A Sabattier print is made by re-exposing a partially
developed print to light during the processing. This gives a print both
positve and negative qualities and adds "halo" like Mackie lines
between adjacent highlight and shadow areas. The technique is commonly
known as solarization, although, strictly speaking, solarization (which
looks similar) takes place only when film is massively overexposed. The
correct name for the phenomenon described here is the sabbattier effect.
The unusual appearance of a Sabbattier print results
from a combination of effects. When the print is re-exposed to light during
processing, there is little effect on the dark areas of the print because
most of the crystals there have already been exposed and reduced to black
silver by the developing process. The bright areas, however, still contain
many sensitive crystals that can respond to light and development. The
bright areas thererfore turn gray but usually remain lighter than the shadows.
Between the light and dark areas, by-products remaining from the first
development retard further development; these border refions remain light,
forming the mackie lines.
There are several ways to produce a Sabattier
print. The simplest way, but the most difficult to control, is simply to
turn on a light briefly while the print is in the developer. A procedure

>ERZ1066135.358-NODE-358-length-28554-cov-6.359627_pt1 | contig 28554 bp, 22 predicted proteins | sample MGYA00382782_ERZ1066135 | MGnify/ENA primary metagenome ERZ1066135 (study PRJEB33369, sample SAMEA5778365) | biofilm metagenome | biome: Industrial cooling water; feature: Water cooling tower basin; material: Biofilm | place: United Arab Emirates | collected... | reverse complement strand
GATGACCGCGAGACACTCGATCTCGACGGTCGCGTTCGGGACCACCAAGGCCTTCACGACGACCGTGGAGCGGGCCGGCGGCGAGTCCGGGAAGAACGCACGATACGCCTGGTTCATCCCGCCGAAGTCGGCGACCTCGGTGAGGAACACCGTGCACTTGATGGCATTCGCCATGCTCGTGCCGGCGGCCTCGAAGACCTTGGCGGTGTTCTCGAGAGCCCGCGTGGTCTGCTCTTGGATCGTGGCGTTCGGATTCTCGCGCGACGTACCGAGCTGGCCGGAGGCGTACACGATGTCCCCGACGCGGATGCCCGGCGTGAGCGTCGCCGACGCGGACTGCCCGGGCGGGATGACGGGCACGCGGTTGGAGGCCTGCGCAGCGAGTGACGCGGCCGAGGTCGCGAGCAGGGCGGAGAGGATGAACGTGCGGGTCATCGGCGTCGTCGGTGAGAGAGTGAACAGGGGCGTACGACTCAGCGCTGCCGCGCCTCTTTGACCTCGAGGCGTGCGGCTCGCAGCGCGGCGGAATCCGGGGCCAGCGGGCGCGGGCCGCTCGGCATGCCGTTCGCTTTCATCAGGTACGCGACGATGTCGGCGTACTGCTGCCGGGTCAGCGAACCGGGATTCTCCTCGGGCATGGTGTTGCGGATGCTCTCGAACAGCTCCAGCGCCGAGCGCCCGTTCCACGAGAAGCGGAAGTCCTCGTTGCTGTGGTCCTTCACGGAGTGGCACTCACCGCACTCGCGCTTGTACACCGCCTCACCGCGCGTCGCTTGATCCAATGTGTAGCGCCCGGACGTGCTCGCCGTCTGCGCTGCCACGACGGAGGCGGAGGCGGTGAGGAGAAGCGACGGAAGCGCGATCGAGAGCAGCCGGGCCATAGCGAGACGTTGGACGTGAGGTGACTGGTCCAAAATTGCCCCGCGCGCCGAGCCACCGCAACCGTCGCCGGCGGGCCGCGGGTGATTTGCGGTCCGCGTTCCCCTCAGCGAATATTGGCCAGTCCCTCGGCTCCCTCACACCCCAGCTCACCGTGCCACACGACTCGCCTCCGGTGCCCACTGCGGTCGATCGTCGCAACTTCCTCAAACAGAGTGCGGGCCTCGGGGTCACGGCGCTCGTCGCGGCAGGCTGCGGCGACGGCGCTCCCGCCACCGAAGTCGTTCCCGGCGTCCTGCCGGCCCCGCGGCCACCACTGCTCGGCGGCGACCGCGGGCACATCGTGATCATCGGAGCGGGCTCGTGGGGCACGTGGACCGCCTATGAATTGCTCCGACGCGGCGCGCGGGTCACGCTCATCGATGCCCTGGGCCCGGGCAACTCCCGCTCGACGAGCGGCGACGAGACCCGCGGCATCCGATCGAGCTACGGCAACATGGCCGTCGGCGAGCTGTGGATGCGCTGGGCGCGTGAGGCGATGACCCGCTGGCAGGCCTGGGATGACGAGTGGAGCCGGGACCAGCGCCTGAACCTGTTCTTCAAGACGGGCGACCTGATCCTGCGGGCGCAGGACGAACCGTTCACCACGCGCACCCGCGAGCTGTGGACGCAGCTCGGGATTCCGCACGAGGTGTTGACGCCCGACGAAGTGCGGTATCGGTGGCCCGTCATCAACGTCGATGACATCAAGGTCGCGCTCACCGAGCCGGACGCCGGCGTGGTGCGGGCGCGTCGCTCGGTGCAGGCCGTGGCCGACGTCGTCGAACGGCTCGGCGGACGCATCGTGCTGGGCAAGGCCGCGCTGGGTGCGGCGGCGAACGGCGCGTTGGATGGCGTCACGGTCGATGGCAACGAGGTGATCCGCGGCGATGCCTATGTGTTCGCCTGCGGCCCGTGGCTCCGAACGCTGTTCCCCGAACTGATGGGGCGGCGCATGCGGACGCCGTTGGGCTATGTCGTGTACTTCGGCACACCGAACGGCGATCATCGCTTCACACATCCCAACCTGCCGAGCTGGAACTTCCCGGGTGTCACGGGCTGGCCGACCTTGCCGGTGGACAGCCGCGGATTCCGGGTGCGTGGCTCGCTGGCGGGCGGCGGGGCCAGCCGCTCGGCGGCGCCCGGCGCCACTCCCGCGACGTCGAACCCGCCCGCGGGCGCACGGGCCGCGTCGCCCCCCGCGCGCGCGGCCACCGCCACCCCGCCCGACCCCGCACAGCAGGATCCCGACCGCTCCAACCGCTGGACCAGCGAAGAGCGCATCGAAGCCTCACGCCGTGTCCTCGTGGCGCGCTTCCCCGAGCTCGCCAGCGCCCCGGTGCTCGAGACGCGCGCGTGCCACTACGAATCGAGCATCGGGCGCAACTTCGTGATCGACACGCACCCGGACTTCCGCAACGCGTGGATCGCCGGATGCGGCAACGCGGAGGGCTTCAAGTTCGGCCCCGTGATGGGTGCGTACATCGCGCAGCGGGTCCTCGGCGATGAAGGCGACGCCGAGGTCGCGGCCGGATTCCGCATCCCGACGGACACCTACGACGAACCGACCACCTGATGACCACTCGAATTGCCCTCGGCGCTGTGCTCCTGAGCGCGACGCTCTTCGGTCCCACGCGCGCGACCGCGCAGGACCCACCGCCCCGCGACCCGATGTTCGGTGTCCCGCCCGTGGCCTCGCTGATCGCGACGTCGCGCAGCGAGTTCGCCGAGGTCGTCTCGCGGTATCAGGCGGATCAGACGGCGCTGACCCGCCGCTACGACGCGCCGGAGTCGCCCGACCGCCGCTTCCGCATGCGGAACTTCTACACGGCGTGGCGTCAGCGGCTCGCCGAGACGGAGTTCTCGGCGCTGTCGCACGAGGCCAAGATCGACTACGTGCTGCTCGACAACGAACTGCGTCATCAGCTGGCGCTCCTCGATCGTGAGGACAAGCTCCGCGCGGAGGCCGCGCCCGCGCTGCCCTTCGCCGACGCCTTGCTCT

that gives much more control is found at the end of this text file.
Printing from a negative will give a positive
image plus negative effects from the second exposure. You can also print
from a positive color slide, which will give a negative image plus some
positive effects. Black-and-white printing paper responds differently to
colors in the slide: blue prints as black, yellow as white.
The Sabattier Effect
Materials needed. A negarive of normal
to high contrast.
Normal print processing chemicals. High contrast
or Multicontrast paper with a 31/2 to 4 filter.
First exposure. Put negative in enlarger
Expose a test print with a slightly lighter that
series of test exposures.
First development. Develop for the recommended
for your developer.
Rinse. Wash in water for 30 secs to remove
developer. Do not use an acid stop bath. Remove
excess water from the front and back of the print
squeegee or soft paper towels. Handle gently
scratching the fragile surface of the wet print.
Second exposure. Remove the negative from
enlarger. Stop down (decrease the light) about
stops. Re-expose the test print in stripts at
a right angles
to the first exposures.
Second development. Develop once again
the recommended time for your developer.
Treat print with stop bath and fixer;
wash and dry as usual.
Final print. Examine the test print and
square that gives the desired effect
Set the enlarger slightly out of focus. This
broaden the Mackie lines without making the
image noticeably out of focus. The Mackie
will also be broader with a less contrasty negative.
Develop for less than the standard time. Remove
the print quickly from the developer when the
effect is visible.
Develop in a more dilute developer (if the normal
dillution is 1:2 try 1:4, or even greater dillutions
produce greater shifts).
Develop in two different developers. A cold tone
developer for one development and a warm-tone
developer for the other. This will produce
Some photographers report better results if the
is aged at this point in a dark place ( a photo
book works well). aging times very from 15 minutes
to a week.
Dodging or burning in during the first and second
exposure will give different results. The
Lines can be lightened by bleaching. The
formula given by Ansel Adams in his book The
is recommended. You can also try a local reduction